‘s regulatory trouble aren’t yet in the rearview mirror. The stock is tumbling because of it.
On Tuesday, Bloomberg reported that the Office of the Comptroller of the Currency and the Consumer Financial Protection Bureau were disappointed in Wells Fargo’s (ticker: WFC) progress in remunerating victims from its fake- accounts scandal and beefing up its internal controls. The slower-than-hoped-for pace could mean that the bank will face additional sanctions, according to the report.
Wells Fargo shares fell 5.6% Tuesday and were down nearly 4% in Wednesday’s trading. Representatives from Wells Fargo declined to comment, as did the CFPB. The OCC didn’t immediately respond to a request for comment.
Wells Fargo’s recent trading is a blip for a stock that had been soaring both on hopes of a recovering economy and expectations that the bank would soon get out of the regulatory penalty box. Just three weeks ago, Wells Fargo shares were up nearly 70% on the year, outpacing the
SPDR S&P Bank ETF
(KBE), which is up nearly 25%.
Wall Street had been giving credit to Chief Executive Charlie Scharf, who took the helm nearly two years ago. Under Scharf, the bank made changes to its leadership ranks and worked on cost-cutting and other measures to improve its operations. While Scharf has warned that the path to recovery may be uneven, Wall Street wasn’t anticipating Tuesday’s negative news.
“This marks an unfortunate and unexpected turn,” Scott Siefers, managing director at Piper Sandler, wrote in a note Tuesday, reiterating his Neutral rating on the shares. “We believe the market had hoped that any incremental news would be good, rather than akin to what we learned [on Tuesday].”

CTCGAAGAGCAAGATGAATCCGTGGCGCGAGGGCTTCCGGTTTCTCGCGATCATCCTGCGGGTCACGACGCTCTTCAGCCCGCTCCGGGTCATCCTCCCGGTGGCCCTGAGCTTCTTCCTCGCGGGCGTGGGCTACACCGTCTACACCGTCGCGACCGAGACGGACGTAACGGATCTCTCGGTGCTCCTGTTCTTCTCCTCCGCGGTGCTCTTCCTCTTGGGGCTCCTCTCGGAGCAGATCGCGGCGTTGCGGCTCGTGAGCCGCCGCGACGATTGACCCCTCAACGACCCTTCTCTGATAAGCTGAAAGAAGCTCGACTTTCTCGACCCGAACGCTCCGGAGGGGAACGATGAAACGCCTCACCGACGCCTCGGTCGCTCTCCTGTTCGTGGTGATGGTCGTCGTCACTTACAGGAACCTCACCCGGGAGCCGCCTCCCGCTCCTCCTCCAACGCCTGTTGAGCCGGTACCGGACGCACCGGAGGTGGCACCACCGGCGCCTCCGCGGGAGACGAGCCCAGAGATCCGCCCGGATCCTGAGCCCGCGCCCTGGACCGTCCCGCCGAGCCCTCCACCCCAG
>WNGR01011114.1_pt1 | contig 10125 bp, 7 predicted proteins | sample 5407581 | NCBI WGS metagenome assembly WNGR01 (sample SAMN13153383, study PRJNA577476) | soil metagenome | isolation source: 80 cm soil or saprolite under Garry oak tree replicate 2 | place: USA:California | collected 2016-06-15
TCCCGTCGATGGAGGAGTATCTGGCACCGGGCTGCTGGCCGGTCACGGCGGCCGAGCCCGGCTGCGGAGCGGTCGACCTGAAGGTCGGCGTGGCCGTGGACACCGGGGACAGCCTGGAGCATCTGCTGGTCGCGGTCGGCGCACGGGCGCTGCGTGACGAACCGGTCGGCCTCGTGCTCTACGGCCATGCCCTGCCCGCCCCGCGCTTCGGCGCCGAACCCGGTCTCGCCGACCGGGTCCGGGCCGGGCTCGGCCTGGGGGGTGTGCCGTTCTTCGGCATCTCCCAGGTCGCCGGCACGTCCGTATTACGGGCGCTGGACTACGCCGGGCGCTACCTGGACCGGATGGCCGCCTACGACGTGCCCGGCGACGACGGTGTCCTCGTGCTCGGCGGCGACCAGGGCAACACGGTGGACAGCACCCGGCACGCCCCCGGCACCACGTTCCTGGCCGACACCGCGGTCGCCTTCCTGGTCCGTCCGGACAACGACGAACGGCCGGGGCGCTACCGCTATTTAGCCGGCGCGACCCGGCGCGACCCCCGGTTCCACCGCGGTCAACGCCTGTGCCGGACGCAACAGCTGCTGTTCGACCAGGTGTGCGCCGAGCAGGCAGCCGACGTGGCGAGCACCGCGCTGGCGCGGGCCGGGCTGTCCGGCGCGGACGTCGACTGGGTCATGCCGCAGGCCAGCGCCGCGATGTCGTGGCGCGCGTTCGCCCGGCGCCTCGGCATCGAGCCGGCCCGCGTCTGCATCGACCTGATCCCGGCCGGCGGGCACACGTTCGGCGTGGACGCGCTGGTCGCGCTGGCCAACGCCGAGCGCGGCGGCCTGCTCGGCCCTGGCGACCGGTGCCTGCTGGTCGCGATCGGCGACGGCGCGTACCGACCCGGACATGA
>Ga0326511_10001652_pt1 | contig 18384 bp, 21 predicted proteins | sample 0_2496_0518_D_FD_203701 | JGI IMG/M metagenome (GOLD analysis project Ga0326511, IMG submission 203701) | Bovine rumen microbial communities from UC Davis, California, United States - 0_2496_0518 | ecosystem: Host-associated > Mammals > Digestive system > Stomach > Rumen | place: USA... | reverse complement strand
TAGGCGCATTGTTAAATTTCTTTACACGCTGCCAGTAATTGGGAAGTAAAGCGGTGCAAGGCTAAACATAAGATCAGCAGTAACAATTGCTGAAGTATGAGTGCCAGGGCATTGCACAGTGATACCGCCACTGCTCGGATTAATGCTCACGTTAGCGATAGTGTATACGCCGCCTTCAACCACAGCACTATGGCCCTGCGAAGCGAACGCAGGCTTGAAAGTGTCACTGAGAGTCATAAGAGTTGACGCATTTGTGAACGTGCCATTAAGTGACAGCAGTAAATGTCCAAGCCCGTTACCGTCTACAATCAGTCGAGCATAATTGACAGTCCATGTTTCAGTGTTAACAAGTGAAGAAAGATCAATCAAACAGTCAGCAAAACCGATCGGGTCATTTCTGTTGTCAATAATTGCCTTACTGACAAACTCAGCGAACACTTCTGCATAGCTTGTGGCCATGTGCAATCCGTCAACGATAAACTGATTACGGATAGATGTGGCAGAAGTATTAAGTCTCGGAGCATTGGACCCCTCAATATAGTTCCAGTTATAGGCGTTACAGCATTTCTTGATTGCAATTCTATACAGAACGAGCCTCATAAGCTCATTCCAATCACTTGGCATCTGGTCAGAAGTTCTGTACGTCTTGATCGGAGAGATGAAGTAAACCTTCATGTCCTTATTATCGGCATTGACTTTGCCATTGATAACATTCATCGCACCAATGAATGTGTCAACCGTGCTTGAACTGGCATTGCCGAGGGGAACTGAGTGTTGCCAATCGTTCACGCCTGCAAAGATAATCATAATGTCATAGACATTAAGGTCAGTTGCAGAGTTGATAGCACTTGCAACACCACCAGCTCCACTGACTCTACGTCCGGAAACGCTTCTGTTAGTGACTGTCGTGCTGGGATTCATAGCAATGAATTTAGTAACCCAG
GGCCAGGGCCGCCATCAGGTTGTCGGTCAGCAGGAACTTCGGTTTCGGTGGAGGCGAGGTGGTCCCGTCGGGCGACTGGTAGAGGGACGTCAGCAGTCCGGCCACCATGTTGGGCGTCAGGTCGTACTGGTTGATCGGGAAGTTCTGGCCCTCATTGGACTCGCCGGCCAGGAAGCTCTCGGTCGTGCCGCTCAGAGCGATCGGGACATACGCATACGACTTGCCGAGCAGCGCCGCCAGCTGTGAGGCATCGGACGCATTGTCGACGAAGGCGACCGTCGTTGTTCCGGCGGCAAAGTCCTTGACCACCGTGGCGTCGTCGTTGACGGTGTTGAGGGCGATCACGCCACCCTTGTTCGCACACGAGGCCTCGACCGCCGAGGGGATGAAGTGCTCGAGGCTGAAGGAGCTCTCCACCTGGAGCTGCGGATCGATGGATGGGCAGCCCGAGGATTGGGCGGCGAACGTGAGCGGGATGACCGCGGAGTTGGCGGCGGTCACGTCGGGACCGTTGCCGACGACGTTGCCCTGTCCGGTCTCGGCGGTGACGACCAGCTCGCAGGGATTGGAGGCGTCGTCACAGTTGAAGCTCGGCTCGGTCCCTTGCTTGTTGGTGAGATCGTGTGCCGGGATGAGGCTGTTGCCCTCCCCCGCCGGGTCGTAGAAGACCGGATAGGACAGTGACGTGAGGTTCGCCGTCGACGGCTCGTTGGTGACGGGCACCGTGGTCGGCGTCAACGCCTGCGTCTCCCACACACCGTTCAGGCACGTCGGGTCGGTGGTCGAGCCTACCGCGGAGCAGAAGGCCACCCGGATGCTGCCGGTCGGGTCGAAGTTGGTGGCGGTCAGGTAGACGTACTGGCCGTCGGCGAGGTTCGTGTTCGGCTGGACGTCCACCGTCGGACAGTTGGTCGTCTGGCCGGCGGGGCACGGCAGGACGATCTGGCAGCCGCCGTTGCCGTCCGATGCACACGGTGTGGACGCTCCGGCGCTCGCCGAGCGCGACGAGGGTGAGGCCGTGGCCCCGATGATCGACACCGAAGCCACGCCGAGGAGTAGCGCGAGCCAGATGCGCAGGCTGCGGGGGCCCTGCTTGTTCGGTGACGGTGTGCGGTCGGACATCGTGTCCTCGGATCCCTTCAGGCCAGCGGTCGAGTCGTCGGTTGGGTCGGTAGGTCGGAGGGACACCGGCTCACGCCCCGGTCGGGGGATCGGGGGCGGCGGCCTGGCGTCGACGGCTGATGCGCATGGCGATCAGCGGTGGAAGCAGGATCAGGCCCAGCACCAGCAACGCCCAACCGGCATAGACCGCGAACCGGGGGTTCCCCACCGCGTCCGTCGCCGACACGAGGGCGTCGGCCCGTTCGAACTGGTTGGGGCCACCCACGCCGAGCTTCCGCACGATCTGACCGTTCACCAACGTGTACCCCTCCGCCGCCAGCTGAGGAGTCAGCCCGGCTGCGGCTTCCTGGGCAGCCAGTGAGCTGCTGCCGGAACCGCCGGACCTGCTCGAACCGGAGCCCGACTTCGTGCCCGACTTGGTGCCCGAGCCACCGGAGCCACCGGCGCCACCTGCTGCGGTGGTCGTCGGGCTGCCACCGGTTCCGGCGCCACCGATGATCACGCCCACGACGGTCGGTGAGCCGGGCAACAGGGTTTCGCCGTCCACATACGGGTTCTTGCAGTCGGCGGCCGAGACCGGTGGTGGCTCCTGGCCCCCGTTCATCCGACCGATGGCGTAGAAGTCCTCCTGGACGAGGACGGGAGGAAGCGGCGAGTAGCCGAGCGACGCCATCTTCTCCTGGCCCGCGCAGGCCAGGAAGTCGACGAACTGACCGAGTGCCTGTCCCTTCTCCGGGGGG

Other analysts were similarly cautious, calling the report a near-term negative for shares. John Pancari, analyst at Evercore ISI, noted that the Bloomberg report didn’t appear to reveal regulatory concerns about additional wrongdoing by the bank, but that the prolonged recovery could mean higher expenses.
“[The] risk of incremental regulatory action is a negative given implications for the timing of resolution, as well as impact to operating costs,” he wrote. “Additionally, we cannot rule out that these issues could impact investors’ perception of management’s ability to address the various concerns,”
Pancari maintained his Outperform rating on the shares.
The negative news comes almost exactly five years after it emerged that Wells Fargo employees—anxious to hit aggressive sales targets—were opening accounts for clients without their permission. The unauthorized accounts led to extra fees and dings to clients’ credit scores. Quantifying the impact and compensating victims accordingly has proven to be a challenge.
Write to Carleton English at email@example.com